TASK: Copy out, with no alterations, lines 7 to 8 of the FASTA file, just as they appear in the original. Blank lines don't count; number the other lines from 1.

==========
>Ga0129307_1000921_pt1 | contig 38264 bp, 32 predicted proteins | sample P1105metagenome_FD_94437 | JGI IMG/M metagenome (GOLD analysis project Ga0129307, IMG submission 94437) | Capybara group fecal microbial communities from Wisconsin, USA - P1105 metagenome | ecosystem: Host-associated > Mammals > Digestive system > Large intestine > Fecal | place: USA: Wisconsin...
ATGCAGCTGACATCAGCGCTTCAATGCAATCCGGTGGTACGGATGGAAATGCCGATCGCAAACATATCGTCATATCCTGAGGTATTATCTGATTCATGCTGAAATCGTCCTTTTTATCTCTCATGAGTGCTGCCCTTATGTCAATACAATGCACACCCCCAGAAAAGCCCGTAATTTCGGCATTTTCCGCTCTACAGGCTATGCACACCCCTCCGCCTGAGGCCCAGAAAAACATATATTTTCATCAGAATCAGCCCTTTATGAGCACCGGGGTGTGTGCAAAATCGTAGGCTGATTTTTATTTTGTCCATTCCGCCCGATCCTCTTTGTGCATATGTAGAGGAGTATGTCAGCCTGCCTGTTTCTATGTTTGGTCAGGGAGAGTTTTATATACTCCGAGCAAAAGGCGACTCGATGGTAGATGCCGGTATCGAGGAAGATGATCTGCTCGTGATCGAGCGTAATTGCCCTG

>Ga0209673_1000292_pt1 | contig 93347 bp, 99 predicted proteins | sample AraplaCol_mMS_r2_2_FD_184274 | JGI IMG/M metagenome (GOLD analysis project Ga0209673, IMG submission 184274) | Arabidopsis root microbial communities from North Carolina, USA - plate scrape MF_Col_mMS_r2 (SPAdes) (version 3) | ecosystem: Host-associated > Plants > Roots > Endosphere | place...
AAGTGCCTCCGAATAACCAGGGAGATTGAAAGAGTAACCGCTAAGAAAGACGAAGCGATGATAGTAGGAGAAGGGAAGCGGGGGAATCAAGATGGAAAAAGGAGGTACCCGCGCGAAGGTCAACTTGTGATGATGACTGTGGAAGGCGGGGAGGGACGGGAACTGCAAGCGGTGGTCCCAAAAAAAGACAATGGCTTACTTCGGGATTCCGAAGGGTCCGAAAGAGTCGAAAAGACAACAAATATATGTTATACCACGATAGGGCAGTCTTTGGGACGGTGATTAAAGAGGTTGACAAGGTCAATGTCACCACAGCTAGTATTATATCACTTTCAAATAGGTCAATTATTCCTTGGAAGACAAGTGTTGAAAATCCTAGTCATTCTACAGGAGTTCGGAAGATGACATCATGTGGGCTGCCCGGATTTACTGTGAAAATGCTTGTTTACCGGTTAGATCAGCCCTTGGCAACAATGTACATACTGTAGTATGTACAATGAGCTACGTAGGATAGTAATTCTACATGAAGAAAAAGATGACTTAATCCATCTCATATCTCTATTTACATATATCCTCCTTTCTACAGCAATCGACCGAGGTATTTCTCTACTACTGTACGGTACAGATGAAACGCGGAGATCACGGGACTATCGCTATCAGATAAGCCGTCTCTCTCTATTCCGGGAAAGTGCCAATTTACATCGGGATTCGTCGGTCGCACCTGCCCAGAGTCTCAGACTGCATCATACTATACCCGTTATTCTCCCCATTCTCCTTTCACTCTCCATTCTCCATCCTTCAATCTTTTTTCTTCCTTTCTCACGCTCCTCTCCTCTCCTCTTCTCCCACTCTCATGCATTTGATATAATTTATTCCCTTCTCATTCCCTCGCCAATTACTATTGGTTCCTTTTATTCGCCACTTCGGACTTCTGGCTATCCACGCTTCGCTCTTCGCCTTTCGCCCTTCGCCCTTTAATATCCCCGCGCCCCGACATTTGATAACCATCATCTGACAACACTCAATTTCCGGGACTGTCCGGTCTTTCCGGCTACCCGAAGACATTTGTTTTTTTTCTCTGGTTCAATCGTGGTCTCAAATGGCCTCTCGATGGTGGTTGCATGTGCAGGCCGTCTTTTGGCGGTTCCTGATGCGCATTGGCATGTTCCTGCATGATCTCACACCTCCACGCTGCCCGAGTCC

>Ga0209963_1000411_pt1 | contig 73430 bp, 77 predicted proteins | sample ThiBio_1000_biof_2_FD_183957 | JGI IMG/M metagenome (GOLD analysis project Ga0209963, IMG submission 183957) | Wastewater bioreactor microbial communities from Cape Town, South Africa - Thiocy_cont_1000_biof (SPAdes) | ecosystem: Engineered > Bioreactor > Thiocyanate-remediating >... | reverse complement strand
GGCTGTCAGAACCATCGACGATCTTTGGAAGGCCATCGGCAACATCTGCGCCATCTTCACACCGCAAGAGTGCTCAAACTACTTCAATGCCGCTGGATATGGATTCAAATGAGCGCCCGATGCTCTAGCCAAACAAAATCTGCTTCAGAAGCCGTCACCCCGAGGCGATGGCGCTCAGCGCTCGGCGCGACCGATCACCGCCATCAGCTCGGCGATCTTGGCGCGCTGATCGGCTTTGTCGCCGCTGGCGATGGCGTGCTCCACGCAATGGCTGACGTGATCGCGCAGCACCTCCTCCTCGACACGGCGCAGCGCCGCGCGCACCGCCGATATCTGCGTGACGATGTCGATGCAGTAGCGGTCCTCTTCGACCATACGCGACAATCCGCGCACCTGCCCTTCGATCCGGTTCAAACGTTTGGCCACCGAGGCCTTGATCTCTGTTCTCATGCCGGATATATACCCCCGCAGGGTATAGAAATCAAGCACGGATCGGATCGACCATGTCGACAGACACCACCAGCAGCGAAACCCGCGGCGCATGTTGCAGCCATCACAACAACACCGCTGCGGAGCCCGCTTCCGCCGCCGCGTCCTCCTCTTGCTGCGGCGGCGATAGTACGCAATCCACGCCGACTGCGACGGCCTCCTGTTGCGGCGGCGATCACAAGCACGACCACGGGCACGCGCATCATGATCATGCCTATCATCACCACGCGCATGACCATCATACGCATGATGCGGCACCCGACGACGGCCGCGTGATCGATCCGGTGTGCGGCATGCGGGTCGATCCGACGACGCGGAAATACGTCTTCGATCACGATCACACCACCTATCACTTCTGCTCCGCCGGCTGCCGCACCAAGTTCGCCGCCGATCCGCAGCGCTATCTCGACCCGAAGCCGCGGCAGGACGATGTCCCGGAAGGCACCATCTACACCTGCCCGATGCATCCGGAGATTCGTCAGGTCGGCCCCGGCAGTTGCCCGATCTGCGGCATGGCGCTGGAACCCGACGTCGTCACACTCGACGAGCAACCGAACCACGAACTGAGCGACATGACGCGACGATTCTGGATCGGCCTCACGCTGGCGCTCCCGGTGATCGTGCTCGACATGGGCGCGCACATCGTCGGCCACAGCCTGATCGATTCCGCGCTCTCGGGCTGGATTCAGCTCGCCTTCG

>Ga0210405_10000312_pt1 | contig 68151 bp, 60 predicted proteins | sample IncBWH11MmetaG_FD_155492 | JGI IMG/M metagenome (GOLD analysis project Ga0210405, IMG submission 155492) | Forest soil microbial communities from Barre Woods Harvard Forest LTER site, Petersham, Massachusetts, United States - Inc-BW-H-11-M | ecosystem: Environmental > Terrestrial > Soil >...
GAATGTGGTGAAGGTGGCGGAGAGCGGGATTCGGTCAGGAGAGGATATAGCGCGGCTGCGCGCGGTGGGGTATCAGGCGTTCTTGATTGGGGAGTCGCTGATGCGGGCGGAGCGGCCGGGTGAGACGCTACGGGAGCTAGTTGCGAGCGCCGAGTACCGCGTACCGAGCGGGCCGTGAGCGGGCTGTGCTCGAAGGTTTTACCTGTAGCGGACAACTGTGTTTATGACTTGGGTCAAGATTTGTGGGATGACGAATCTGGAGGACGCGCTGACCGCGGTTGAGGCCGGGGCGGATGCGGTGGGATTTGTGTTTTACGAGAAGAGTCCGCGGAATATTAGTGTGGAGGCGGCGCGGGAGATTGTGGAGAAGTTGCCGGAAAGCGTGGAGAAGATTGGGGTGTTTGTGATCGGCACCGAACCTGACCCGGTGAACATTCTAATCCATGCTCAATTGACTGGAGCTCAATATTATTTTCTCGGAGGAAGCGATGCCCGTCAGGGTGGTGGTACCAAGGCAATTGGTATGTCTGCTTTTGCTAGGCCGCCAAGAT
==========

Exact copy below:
>Ga0210405_10000312_pt1 | contig 68151 bp, 60 predicted proteins | sample IncBWH11MmetaG_FD_155492 | JGI IMG/M metagenome (GOLD analysis project Ga0210405, IMG submission 155492) | Forest soil microbial communities from Barre Woods Harvard Forest LTER site, Petersham, Massachusetts, United States - Inc-BW-H-11-M | ecosystem: Environmental > Terrestrial > Soil >...
GAATGTGGTGAAGGTGGCGGAGAGCGGGATTCGGTCAGGAGAGGATATAGCGCGGCTGCGCGCGGTGGGGTATCAGGCGTTCTTGATTGGGGAGTCGCTGATGCGGGCGGAGCGGCCGGGTGAGACGCTACGGGAGCTAGTTGCGAGCGCCGAGTACCGCGTACCGAGCGGGCCGTGAGCGGGCTGTGCTCGAAGGTTTTACCTGTAGCGGACAACTGTGTTTATGACTTGGGTCAAGATTTGTGGGATGACGAATCTGGAGGACGCGCTGACCGCGGTTGAGGCCGGGGCGGATGCGGTGGGATTTGTGTTTTACGAGAAGAGTCCGCGGAATATTAGTGTGGAGGCGGCGCGGGAGATTGTGGAGAAGTTGCCGGAAAGCGTGGAGAAGATTGGGGTGTTTGTGATCGGCACCGAACCTGACCCGGTGAACATTCTAATCCATGCTCAATTGACTGGAGCTCAATATTATTTTCTCGGAGGAAGCGATGCCCGTCAGGGTGGTGGTACCAAGGCAATTGGTATGTCTGCTTTTGCTAGGCCGCCAAGAT